Wednesday, February 8, 2023

Elaine Kolb Performs “Not Dead Yet”

By Jules Good

Last week, NDY ally Elaine Kolb performed an original song at the press conference hosted in part by Second Thoughts CT to highlight the dangers of the proposed CT assisted suicide legalization bill. Check out the video to see her speech and performance:

Video Transcript:

My name is Elaine Kolb. I'm 64 as in, "Will you still need me? Will you still feed me when I'm 64?" Well I am. When I first heard that song I thought it was gonna be a long time before I was 64, but here I am. 

On September 30th, 1977, I was 28 years old and a stranger came up to me and grabbed me, attempted robbery, stabbed me in the back. Up till then I, if anything, I was abnormally healthy. I'd never even had a broken bone. The only time I was in the hospital was when I was born and to get my tonsils out.

There I was, almost died, had a spinal cord injury. They didn't think I'd ever walk again. Well, medicine is wonderful but there's a reason why they say it's still practicing. They are still practicing. They don't know. They're just trying to figure it out best they can and do the best they can under the circumstances. But they don't know. You can't say whether somebody's gonna live or die for sure. Some people seem to be just fine. My sister had surgery yesterday and last night they said she was just fine and then she had a blood clot and they took her back in for another surgery. And as far as I know, she's fine and in intensive care, but you don't know these things.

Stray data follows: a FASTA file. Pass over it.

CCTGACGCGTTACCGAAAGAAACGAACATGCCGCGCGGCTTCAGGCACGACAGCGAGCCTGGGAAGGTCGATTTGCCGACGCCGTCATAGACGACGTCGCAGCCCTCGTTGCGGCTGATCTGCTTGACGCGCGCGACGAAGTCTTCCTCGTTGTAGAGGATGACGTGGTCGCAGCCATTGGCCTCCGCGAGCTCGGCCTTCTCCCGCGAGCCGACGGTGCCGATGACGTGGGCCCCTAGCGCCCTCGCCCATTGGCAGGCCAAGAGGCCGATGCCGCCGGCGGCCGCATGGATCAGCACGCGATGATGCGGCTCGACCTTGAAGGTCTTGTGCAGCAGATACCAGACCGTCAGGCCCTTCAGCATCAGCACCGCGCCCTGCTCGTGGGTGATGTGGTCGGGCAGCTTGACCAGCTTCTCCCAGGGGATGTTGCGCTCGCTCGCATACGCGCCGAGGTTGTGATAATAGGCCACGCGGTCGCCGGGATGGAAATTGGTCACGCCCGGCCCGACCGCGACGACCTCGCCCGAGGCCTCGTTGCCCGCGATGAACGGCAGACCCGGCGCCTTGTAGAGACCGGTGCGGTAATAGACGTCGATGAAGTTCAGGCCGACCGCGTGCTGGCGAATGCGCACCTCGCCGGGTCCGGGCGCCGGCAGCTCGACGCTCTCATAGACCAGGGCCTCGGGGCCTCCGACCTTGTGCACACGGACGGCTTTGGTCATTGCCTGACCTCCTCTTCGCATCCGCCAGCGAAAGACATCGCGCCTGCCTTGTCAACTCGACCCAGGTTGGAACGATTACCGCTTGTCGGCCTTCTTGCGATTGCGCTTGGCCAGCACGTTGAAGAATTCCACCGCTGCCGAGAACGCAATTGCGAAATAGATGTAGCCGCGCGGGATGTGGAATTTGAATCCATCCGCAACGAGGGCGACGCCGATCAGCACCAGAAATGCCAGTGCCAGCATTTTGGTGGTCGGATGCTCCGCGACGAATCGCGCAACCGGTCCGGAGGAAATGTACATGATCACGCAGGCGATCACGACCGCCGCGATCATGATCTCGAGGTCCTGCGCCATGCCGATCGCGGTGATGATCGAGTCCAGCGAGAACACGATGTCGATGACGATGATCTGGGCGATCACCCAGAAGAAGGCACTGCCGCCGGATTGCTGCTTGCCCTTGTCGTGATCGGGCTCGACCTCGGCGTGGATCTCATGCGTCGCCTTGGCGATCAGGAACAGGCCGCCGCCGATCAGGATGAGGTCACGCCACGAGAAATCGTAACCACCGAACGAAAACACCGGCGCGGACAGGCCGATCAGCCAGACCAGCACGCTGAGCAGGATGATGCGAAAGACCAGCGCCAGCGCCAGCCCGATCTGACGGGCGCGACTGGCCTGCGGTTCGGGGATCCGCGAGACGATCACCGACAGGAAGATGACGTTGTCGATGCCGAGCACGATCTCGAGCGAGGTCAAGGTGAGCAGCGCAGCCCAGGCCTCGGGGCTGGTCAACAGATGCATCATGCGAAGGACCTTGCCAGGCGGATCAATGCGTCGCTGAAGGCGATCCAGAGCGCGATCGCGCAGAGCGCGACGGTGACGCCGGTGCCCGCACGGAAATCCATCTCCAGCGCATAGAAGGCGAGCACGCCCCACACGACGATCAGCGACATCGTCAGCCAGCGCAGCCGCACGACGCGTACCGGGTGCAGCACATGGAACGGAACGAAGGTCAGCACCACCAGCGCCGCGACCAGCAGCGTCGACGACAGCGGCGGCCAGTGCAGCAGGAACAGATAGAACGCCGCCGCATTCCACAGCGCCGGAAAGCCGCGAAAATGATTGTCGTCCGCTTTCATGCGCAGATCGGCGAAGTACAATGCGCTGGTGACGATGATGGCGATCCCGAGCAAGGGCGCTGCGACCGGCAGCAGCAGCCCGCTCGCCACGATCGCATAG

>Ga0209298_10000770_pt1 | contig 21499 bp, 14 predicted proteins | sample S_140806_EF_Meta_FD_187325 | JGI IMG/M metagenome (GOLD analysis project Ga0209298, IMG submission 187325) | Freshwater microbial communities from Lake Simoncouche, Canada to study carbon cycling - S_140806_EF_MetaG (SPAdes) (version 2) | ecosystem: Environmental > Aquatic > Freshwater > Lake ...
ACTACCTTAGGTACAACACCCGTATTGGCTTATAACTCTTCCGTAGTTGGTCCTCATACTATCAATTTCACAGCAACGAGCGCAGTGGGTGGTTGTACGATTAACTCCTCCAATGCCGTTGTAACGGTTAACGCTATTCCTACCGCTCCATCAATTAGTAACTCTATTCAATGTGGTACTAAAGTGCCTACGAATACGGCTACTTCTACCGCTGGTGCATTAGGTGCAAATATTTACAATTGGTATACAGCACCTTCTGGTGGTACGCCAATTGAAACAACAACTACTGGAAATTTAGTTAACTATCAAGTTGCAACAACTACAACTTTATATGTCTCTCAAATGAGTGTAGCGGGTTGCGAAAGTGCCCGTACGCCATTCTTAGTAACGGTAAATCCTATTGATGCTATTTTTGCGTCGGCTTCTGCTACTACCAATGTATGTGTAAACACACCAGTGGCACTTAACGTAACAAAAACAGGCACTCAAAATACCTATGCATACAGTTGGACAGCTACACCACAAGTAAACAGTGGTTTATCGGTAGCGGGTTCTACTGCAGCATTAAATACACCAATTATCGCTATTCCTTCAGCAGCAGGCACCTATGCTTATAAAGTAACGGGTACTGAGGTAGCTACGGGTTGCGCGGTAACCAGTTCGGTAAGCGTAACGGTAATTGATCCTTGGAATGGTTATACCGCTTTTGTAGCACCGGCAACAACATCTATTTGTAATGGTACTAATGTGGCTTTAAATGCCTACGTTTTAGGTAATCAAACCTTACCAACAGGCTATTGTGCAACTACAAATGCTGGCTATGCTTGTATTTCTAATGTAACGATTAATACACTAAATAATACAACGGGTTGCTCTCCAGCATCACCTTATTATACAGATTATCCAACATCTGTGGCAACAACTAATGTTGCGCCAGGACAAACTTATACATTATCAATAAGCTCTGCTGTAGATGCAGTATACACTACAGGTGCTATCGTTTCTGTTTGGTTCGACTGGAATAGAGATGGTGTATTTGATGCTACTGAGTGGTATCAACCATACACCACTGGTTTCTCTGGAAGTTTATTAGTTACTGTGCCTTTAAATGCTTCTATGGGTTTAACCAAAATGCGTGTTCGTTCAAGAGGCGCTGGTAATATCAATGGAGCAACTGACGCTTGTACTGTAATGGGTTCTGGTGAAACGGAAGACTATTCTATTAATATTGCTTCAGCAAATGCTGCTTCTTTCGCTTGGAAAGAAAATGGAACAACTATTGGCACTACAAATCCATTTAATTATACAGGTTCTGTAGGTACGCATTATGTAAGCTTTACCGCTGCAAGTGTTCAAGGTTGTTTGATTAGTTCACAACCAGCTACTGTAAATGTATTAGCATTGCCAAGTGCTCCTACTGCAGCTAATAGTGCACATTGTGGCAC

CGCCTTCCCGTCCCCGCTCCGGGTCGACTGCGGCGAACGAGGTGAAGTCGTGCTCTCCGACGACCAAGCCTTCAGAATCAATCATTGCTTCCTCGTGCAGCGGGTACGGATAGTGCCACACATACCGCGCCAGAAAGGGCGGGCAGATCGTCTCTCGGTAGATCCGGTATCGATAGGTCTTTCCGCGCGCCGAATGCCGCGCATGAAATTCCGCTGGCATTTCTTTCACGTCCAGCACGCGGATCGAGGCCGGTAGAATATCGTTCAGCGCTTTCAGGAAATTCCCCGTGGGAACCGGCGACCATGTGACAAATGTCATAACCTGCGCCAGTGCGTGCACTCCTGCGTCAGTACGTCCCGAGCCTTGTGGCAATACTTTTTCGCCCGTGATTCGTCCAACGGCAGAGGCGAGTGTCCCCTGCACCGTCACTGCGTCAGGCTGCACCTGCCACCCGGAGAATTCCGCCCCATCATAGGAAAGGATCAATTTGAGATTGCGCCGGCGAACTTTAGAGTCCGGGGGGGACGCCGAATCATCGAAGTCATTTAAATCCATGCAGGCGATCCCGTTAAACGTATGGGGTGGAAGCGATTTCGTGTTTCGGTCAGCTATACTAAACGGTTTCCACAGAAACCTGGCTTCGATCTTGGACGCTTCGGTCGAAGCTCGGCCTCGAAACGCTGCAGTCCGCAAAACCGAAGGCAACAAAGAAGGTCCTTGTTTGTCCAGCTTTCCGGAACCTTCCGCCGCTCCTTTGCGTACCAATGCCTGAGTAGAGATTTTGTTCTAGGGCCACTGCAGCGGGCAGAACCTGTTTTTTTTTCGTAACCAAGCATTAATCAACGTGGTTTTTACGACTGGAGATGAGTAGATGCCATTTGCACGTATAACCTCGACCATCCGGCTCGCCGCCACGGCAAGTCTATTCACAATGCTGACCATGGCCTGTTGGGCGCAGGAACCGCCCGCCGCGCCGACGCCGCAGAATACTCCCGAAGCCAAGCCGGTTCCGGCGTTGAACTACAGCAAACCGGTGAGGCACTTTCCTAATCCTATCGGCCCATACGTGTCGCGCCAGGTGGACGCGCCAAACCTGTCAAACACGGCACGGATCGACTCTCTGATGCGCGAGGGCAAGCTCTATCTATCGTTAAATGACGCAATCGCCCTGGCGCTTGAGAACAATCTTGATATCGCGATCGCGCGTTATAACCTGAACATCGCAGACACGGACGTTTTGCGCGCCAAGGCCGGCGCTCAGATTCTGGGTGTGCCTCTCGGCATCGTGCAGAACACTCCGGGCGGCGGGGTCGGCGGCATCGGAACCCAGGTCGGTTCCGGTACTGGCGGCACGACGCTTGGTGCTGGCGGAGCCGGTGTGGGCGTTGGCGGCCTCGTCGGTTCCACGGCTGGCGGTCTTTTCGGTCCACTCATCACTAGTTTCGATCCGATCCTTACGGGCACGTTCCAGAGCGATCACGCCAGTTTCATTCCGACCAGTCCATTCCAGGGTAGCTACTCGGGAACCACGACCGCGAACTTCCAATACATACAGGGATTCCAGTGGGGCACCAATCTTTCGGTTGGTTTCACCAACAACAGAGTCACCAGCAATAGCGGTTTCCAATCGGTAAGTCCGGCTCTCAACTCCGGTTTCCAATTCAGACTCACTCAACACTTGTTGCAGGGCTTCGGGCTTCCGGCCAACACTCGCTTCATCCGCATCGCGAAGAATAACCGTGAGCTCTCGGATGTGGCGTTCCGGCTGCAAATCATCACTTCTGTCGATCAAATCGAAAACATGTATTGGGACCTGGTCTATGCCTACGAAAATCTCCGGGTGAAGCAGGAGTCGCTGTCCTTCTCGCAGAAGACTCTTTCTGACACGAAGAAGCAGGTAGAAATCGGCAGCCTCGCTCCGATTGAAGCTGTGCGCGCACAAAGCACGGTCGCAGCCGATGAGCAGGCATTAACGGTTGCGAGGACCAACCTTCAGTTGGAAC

That's why this is so important because real people are in real agony at times and we don't know what to do. And we look to medical experts and they do the best they can, but they don't know either. This is very emotional for me because it was 15 years ago last Monday, March 10th, when my partner Patty Deke, we had been together for 11 and a half years, when she died at hospice in Branford. And it's one of the many blessings of my life that I got to be there holding her hand when she died. But she lived her whole life under a death sentence. 

She was told from the time she was a little girl that she would not live very long and that she should expect to die young. She had something like muscular dystrophy which is one of those wonderful things that just gets worse all the time. Fight as hard as you can, do the very best you can. You will only get worse. And that was the life she lived and she had many complications and she almost died many times.

And so many people were so willing to say, "Don't you think you should let her go?" They would tell me, "Don't you think it's time to let her go?" And I would say, "You know what? If you're not gonna do everything you can to save her life, I want a different doctor. 'Cause she's fighting for her life and it's my job to back her up." ...